Dan died in June of 2012 at the age of 60. Julia writes movingly of the loss and with gratitude of the time they had and the shared adventure of the work they did. Julia feels compelled to complete his unfinished work and to keep the study and use of metal types alive, as she continues to paint and make prints. After learning that Dan had not fully completed several numerals for Regulus, Julia has set about learning the art of punchcutting, traveling in the spring of 2013 around Europe to learn as much as possible about the cutting and casting of type. As part of a revival she refers to as the “refounding” of Golgonooza, Julia plans to find a distributor for Dan’s digital fonts, publish a book on the history of the press, continue to study type cutting and casting, and to establish a typographic center in Ashuelot. She has lately been working with several dedicated students at the press.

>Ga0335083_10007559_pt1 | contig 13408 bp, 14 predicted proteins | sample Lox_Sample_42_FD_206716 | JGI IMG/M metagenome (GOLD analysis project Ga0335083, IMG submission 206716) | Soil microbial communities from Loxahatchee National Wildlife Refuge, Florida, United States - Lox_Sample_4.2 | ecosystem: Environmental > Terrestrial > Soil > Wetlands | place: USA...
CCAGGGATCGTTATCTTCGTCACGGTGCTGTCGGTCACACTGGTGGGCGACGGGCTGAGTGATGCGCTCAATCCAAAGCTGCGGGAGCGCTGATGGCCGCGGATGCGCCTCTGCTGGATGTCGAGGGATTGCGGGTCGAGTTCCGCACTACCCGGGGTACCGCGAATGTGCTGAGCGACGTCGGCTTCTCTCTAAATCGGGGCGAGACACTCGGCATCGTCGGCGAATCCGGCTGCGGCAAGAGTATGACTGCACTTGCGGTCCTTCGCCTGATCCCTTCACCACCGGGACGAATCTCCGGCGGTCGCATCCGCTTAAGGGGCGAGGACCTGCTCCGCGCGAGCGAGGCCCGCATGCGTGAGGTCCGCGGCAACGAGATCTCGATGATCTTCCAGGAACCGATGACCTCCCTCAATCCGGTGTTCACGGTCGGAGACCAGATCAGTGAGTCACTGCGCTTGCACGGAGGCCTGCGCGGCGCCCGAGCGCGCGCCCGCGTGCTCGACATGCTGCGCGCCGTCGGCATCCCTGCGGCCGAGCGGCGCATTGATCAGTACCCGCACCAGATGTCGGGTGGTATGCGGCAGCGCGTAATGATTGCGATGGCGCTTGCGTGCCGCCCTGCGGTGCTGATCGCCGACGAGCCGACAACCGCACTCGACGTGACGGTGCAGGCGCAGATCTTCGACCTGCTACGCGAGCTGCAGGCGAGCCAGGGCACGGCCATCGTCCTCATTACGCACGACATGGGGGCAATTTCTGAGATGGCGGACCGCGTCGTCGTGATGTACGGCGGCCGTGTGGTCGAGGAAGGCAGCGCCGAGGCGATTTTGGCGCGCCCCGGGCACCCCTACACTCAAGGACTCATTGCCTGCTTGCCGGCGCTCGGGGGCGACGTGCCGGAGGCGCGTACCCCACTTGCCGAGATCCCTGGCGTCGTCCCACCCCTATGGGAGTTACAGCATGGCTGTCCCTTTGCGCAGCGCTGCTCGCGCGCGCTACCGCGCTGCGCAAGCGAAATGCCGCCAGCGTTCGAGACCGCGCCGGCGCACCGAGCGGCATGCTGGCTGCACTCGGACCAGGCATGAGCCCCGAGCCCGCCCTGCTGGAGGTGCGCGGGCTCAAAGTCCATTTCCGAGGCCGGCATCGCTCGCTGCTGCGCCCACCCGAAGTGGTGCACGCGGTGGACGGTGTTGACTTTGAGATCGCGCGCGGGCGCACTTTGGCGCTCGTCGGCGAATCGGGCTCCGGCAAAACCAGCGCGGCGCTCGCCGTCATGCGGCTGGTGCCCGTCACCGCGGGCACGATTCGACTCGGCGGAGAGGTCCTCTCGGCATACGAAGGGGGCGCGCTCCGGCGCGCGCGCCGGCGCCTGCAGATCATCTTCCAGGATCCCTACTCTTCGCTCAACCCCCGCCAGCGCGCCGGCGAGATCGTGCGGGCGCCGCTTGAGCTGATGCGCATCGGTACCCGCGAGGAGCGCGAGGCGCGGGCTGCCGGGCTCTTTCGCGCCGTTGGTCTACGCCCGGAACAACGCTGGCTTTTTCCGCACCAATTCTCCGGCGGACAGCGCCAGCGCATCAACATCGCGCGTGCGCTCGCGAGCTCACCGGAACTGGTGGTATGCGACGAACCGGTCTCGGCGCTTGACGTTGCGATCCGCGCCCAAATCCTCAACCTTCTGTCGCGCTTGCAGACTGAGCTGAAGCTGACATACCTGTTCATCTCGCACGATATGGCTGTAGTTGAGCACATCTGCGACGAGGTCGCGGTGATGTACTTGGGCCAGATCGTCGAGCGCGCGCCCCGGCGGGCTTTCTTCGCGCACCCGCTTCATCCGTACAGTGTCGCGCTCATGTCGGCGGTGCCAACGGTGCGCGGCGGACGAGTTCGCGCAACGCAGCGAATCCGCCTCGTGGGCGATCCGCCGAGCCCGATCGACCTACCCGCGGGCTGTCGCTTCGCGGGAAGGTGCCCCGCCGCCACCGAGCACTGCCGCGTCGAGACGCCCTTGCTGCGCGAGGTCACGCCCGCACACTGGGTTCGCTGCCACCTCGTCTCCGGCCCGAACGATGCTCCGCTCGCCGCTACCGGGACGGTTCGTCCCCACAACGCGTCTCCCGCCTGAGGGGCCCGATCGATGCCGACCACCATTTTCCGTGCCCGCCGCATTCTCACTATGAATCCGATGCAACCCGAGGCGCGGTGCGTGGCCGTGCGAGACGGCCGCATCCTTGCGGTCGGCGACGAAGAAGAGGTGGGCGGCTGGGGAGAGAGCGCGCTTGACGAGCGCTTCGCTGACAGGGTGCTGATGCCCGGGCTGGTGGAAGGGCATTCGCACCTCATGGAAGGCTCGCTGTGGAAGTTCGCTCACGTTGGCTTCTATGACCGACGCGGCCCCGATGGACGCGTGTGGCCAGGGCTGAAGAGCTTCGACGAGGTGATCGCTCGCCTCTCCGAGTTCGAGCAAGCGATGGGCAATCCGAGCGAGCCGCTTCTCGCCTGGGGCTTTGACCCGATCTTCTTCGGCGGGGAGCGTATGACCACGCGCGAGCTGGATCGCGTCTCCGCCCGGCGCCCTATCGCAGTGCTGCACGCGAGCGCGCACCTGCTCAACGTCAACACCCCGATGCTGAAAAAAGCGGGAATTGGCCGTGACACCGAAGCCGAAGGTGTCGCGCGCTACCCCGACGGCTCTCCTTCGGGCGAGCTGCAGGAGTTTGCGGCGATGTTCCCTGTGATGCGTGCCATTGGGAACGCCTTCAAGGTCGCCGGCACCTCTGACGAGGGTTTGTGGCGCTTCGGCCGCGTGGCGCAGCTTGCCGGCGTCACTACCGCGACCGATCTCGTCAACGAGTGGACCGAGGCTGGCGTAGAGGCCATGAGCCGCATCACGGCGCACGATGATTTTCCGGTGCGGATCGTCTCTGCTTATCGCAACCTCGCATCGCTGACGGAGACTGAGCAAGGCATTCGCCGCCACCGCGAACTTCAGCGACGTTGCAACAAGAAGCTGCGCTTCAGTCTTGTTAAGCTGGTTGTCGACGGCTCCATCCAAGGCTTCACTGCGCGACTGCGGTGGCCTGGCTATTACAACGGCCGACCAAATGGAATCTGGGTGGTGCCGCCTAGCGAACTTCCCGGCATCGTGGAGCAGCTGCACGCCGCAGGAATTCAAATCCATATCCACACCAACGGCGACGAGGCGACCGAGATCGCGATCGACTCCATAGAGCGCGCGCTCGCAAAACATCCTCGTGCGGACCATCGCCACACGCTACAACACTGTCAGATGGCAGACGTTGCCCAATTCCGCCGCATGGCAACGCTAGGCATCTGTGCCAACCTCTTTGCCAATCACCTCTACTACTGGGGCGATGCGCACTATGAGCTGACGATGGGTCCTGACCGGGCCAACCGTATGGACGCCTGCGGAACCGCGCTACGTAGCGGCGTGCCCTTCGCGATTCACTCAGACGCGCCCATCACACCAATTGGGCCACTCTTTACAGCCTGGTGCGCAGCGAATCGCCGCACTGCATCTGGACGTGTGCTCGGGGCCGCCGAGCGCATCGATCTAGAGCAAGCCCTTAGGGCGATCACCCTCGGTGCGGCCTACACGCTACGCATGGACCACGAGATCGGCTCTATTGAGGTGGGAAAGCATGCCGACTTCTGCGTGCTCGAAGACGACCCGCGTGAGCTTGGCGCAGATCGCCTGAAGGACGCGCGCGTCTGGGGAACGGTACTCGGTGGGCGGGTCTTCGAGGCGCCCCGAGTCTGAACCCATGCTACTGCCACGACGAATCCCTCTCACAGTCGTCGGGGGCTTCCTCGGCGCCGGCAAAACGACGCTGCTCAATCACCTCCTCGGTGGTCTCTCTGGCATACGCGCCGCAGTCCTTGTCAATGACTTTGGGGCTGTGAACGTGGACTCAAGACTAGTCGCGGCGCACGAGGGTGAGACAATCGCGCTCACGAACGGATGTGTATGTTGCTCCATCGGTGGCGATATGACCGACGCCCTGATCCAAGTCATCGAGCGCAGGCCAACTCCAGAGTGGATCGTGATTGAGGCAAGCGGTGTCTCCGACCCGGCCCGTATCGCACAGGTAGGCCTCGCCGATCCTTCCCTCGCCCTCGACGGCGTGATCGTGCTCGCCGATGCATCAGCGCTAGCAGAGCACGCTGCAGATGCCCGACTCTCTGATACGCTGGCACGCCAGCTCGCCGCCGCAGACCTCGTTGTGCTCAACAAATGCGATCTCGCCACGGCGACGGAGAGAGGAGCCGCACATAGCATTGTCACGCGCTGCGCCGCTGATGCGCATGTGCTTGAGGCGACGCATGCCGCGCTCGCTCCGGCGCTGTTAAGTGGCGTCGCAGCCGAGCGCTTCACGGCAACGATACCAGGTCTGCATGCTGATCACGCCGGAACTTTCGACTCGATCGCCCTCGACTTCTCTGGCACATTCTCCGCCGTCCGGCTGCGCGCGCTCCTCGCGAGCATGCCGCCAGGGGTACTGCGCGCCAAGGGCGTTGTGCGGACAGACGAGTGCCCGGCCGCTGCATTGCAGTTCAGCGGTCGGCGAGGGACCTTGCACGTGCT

The word ‘genius’ is associated with the attendant spirit of a person or place. Dan and Julia, with their aesthetic vision, skills, tools, and machinery, elegantly and indelibly impressed from metal to paper the voice of the word, in their books, typefaces, and poetry, craft met art, the visual and verbal united. There is unexpected genius in quiet corners of New Hampshire. The genius of Golgonooza endures.